Now that we know how to use the Search and Item functions in the
internetarchive module, we can turn to thinking about how to make this
process more effective for downloading lots of information from the
collection for further analysis.
Downloading MARC Records from a Collection
Downloading one item is nice, but what if we want to look at thousands
of items in a collection? We’re in luck, because the
module’s Search function allows us to iterate over all the results in a
To see how, let’s first start our Python interpreter again. We’ll need to import our module again, and perform our search again:
import internetarchive search = internetarchive.search_items('collection:bplscas')
Now let’s enter the documentation’s sample code for printing out the item identifier of every item returned by our search:
for result in search: print result['identifier']
Note that after entering the first line, your Python interpreter will automatically print an ellipsis on line two. This is because you have started a for loop, and Python is expecting there to be more. It wants to know what you want to do for each result in the search. That’s also why, once you hit enter on the second line, you’ll see a third line with another ellipsis, because Python doesn’t know whether you are finished telling it what to do with each result. Hit enter again to end the for loop and execute the command.
You should now see your terminal begin to print out the identifiers for
each result returned by our bplscas search—in this case, all 7,029 of
them! You can interrupt the print out by hitting
Ctrl-C on your
keyboard, which will return you to the prompt.
If you didn’t see identifiers printing out to your screen, but instead saw an error like this, you may have forgotten to enter a few spaces before your print command:
for result in search: print result['identifier'] File "", line 2 print result['identifier'] ^ IndentationError: expected an indented block
Remember that whitespace matters in Python, and you need to indent the lines in a for loop so that Python can tell which command(s) to perform on each item in the loop.
Understanding the for loop
The for loop, expressed in plain English, tells Python to do something to each thing in a collection of things. In the above case, we printed the identifier for each result in the results of our collection search. Two additional points about the for loop:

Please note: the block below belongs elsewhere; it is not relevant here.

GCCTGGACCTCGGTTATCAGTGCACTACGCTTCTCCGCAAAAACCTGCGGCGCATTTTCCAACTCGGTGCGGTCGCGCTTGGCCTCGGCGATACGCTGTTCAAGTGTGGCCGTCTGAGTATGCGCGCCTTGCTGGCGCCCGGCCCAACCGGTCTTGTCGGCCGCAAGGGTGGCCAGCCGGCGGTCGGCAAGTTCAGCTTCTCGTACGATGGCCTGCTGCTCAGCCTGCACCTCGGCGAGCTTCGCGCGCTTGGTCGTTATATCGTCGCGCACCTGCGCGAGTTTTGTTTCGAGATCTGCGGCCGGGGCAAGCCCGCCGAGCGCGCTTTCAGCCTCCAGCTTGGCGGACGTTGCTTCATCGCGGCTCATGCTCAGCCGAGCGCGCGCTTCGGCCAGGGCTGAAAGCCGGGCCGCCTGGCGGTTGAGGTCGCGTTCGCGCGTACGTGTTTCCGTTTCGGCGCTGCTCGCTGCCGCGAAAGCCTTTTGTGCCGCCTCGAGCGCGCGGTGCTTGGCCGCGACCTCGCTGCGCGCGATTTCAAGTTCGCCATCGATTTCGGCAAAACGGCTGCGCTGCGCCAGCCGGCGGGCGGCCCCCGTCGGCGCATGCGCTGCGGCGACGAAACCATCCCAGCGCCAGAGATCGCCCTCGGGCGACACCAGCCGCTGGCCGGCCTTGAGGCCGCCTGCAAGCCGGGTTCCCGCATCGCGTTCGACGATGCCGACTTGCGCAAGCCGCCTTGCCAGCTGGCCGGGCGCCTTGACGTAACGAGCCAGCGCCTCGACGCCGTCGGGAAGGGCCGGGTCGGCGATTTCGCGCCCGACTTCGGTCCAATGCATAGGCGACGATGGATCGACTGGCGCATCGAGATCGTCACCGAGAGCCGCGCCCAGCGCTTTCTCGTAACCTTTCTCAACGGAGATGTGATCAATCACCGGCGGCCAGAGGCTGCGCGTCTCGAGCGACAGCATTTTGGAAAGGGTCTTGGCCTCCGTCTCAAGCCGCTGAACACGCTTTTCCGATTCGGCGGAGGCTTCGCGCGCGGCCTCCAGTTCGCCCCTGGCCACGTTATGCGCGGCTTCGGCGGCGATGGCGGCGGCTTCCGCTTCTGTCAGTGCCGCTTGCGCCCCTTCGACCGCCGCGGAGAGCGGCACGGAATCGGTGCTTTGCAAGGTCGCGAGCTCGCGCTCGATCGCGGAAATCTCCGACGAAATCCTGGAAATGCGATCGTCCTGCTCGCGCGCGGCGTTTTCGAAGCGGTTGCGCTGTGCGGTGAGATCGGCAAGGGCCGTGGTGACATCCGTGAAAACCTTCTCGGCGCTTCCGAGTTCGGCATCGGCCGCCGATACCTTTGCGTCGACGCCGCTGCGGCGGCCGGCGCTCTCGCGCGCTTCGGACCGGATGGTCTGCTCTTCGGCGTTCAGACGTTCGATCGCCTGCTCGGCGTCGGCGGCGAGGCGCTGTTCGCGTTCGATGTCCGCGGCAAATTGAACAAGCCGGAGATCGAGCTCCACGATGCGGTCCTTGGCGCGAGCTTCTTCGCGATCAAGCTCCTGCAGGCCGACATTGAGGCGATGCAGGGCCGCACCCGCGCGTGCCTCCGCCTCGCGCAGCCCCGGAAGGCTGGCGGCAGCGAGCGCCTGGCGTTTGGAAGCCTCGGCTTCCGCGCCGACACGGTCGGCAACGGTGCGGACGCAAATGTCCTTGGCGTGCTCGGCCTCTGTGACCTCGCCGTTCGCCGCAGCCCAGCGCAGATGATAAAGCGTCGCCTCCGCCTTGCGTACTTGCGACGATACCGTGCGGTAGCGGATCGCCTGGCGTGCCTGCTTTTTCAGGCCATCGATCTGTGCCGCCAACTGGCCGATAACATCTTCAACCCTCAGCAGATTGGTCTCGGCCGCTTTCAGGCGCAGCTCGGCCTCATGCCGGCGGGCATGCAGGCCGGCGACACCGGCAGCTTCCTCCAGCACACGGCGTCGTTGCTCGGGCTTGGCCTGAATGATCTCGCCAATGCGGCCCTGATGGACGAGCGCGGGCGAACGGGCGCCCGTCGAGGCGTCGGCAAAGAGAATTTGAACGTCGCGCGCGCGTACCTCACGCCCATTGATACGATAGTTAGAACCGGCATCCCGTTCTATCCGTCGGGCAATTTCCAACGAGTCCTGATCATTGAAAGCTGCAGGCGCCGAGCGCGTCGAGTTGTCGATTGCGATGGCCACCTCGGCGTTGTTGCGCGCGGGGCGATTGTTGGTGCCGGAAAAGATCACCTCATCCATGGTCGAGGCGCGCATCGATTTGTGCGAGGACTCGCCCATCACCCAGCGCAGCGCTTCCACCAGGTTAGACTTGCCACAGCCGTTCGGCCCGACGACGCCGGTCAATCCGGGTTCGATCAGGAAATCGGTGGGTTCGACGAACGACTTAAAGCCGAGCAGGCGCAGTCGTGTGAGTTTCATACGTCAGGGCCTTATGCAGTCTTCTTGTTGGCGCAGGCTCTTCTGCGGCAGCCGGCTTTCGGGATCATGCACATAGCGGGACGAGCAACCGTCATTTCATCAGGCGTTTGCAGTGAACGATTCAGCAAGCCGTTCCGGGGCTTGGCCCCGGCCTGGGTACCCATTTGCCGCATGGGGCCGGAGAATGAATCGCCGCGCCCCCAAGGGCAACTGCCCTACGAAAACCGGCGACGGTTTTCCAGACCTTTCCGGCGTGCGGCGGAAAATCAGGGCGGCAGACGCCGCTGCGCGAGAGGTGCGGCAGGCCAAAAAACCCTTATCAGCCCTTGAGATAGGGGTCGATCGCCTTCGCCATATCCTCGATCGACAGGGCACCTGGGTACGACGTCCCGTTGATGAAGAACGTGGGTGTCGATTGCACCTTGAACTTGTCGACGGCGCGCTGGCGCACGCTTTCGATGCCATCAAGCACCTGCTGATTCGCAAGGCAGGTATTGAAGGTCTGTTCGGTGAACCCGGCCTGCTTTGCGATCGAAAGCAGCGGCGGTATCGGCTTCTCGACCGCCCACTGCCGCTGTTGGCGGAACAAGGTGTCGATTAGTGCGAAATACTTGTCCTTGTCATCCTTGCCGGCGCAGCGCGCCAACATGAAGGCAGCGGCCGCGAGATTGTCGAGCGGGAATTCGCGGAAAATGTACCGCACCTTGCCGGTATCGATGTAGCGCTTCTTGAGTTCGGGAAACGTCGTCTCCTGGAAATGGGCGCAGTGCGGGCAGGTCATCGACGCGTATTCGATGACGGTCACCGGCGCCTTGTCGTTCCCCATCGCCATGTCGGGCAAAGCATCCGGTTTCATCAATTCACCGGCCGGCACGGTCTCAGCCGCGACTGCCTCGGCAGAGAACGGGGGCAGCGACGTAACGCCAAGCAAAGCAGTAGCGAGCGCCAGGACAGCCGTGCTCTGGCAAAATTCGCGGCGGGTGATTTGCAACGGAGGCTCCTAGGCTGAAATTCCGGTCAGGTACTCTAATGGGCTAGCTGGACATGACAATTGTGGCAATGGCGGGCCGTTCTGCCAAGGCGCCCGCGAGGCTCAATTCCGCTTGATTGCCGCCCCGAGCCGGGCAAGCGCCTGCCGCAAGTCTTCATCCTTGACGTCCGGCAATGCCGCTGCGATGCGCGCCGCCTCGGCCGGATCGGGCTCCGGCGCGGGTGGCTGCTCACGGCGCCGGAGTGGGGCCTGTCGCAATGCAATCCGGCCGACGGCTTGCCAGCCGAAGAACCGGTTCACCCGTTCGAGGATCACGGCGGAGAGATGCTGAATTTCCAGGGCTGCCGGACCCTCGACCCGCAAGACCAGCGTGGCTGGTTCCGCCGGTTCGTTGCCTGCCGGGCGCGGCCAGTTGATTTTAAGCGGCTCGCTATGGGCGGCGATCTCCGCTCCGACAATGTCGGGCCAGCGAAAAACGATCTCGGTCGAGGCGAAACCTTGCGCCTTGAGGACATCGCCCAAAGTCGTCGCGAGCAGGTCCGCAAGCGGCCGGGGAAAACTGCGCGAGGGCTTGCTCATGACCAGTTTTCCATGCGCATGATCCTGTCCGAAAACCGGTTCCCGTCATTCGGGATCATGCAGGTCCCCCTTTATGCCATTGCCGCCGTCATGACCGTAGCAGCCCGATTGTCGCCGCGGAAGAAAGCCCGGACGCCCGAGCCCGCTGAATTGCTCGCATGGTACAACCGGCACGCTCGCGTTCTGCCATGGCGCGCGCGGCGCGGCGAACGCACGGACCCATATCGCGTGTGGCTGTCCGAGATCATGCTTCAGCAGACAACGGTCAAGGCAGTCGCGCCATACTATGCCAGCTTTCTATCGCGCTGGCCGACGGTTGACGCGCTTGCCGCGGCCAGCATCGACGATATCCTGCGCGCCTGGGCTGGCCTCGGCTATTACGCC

First, the word we used after
for is what’s called a local variable in
Python. It serves as a placeholder for whatever instance or item we are
going to be working with inside the loop. Usually it makes sense to pick
a name that describes what kind of thing we are working with—in this
case, a search result—but we could have used other names in place of
that one. For example, try running the above for loop again, but
substitute a different name for the local variable, such as:
for item in search: print item['identifier']
You should get the same results.
The second thing to note about the for loop is that the indented block could could have contained other commands. In this case, we printed each individual search result’s identifier. But we could have chosen to do, for each result, anything that we could do to an individual Internet Archive item.
For example, earlier we downloaded all the files associated with the
item lettertowilliaml00doug. We could have done that to each item
returned by our search by changing the line
in our for loop to
We probably want to think twice before doing that, though—downloading
all the files for each of the 7,029 items in the bplscas collection is a
lot of files. Fortunately, the download function in the
internetarchive module also allows you to download specific files
associated with an item. If we had only wanted to download the MARC XML record associated with a particular item, we could have instead done this: